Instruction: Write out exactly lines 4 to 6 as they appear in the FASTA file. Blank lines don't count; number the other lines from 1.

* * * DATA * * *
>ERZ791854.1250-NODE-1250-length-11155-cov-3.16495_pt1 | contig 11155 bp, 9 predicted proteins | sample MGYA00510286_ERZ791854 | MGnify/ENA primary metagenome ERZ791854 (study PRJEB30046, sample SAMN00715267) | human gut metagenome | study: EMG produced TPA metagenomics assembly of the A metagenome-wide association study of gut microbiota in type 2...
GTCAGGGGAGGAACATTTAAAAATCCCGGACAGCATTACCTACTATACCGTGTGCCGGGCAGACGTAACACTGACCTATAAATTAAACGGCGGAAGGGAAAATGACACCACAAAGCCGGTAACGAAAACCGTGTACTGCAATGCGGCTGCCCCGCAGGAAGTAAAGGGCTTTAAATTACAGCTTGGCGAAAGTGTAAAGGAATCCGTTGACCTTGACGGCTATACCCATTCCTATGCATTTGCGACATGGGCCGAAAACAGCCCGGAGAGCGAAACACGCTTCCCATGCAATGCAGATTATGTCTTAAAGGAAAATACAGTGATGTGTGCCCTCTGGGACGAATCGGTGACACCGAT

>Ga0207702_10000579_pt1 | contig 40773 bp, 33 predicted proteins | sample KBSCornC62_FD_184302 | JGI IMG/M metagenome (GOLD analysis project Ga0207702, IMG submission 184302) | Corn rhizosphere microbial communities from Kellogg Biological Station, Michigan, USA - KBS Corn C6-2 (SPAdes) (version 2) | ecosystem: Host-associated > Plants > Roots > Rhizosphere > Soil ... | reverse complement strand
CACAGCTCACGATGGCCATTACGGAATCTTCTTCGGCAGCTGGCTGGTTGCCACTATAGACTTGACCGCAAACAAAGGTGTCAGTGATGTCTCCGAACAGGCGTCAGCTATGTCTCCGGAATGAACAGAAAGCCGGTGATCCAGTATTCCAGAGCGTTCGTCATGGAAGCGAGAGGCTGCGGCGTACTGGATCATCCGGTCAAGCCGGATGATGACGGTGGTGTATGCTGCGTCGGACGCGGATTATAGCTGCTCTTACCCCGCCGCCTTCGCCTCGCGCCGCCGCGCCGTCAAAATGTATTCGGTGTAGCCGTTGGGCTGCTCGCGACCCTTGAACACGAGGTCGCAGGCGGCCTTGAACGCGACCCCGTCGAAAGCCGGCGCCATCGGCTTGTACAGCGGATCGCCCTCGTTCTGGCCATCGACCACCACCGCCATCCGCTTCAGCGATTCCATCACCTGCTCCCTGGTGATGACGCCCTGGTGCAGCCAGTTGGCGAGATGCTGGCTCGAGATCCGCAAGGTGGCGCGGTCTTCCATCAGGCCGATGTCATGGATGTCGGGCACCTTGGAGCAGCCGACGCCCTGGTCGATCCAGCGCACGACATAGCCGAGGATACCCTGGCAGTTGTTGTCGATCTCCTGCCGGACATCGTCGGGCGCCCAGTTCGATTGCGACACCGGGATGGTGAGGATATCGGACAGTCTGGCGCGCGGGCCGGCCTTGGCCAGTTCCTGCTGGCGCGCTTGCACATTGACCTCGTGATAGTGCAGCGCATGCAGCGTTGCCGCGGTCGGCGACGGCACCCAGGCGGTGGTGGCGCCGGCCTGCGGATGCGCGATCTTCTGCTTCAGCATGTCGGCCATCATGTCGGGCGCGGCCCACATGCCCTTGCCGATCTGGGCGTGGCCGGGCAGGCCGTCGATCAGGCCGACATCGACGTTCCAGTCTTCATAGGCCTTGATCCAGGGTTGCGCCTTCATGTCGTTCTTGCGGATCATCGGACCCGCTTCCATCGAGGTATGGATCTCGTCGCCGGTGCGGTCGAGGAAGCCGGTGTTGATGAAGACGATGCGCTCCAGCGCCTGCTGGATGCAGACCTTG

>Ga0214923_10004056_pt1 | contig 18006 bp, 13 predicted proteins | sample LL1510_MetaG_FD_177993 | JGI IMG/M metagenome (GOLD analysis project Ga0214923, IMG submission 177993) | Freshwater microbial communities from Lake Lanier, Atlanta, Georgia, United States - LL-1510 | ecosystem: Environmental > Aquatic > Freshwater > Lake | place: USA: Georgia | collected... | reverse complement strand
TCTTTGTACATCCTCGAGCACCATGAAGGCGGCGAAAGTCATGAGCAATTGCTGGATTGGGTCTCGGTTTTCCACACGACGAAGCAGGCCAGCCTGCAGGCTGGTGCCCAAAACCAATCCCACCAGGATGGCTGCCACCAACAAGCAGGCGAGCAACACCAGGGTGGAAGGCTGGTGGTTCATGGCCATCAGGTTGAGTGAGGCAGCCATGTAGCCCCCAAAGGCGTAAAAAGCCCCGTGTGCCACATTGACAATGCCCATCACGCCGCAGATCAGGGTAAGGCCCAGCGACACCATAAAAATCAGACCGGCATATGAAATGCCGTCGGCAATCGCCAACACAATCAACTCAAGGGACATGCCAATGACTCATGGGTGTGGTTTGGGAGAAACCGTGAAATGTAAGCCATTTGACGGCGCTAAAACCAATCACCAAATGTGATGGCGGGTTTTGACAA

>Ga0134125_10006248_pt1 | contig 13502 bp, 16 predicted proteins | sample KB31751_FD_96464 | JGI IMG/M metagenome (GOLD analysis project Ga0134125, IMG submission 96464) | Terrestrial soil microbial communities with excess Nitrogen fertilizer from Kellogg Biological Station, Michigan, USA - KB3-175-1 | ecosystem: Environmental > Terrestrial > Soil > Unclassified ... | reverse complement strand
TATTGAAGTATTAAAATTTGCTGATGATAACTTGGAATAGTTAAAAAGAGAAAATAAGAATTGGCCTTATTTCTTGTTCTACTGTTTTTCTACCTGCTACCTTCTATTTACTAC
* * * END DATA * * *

CACAGCTCACGATGGCCATTACGGAATCTTCTTCGGCAGCTGGCTGGTTGCCACTATAGACTTGACCGCAAACAAAGGTGTCAGTGATGTCTCCGAACAGGCGTCAGCTATGTCTCCGGAATGAACAGAAAGCCGGTGATCCAGTATTCCAGAGCGTTCGTCATGGAAGCGAGAGGCTGCGGCGTACTGGATCATCCGGTCAAGCCGGATGATGACGGTGGTGTATGCTGCGTCGGACGCGGATTATAGCTGCTCTTACCCCGCCGCCTTCGCCTCGCGCCGCCGCGCCGTCAAAATGTATTCGGTGTAGCCGTTGGGCTGCTCGCGACCCTTGAACACGAGGTCGCAGGCGGCCTTGAACGCGACCCCGTCGAAAGCCGGCGCCATCGGCTTGTACAGCGGATCGCCCTCGTTCTGGCCATCGACCACCACCGCCATCCGCTTCAGCGATTCCATCACCTGCTCCCTGGTGATGACGCCCTGGTGCAGCCAGTTGGCGAGATGCTGGCTCGAGATCCGCAAGGTGGCGCGGTCTTCCATCAGGCCGATGTCATGGATGTCGGGCACCTTGGAGCAGCCGACGCCCTGGTCGATCCAGCGCACGACATAGCCGAGGATACCCTGGCAGTTGTTGTCGATCTCCTGCCGGACATCGTCGGGCGCCCAGTTCGATTGCGACACCGGGATGGTGAGGATATCGGACAGTCTGGCGCGCGGGCCGGCCTTGGCCAGTTCCTGCTGGCGCGCTTGCACATTGACCTCGTGATAGTGCAGCGCATGCAGCGTTGCCGCGGTCGGCGACGGCACCCAGGCGGTGGTGGCGCCGGCCTGCGGATGCGCGATCTTCTGCTTCAGCATGTCGGCCATCATGTCGGGCGCGGCCCACATGCCCTTGCCGATCTGGGCGTGGCCGGGCAGGCCGTCGATCAGGCCGACATCGACGTTCCAGTCTTCATAGGCCTTGATCCAGGGTTGCGCCTTCATGTCGTTCTTGCGGATCATCGGACCCGCTTCCATCGAGGTATGGATCTCGTCGCCGGTGCGGTCGAGGAAGCCGGTGTTGATGAAGACGATGCGCTCCAGCGCCTGCTGGATGCAGACCTTG

>Ga0214923_10004056_pt1 | contig 18006 bp, 13 predicted proteins | sample LL1510_MetaG_FD_177993 | JGI IMG/M metagenome (GOLD analysis project Ga0214923, IMG submission 177993) | Freshwater microbial communities from Lake Lanier, Atlanta, Georgia, United States - LL-1510 | ecosystem: Environmental > Aquatic > Freshwater > Lake | place: USA: Georgia | collected... | reverse complement strand
TCTTTGTACATCCTCGAGCACCATGAAGGCGGCGAAAGTCATGAGCAATTGCTGGATTGGGTCTCGGTTTTCCACACGACGAAGCAGGCCAGCCTGCAGGCTGGTGCCCAAAACCAATCCCACCAGGATGGCTGCCACCAACAAGCAGGCGAGCAACACCAGGGTGGAAGGCTGGTGGTTCATGGCCATCAGGTTGAGTGAGGCAGCCATGTAGCCCCCAAAGGCGTAAAAAGCCCCGTGTGCCACATTGACAATGCCCATCACGCCGCAGATCAGGGTAAGGCCCAGCGACACCATAAAAATCAGACCGGCATATGAAATGCCGTCGGCAATCGCCAACACAATCAACTCAAGGGACATGCCAATGACTCATGGGTGTGGTTTGGGAGAAACCGTGAAATGTAAGCCATTTGACGGCGCTAAAACCAATCACCAAATGTGATGGCGGGTTTTGACAA